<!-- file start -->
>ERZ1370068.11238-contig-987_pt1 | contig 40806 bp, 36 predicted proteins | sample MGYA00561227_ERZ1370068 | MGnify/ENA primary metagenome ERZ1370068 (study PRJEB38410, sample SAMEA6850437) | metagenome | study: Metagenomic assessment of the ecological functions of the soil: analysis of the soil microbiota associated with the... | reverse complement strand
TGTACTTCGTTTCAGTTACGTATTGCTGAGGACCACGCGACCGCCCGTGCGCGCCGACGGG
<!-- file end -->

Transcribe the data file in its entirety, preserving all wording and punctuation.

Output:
>ERZ1370068.11238-contig-987_pt1 | contig 40806 bp, 36 predicted proteins | sample MGYA00561227_ERZ1370068 | MGnify/ENA primary metagenome ERZ1370068 (study PRJEB38410, sample SAMEA6850437) | metagenome | study: Metagenomic assessment of the ecological functions of the soil: analysis of the soil microbiota associated with the... | reverse complement strand
TGTACTTCGTTTCAGTTACGTATTGCTGAGGACCACGCGACCGCCCGTGCGCGCCGACGGG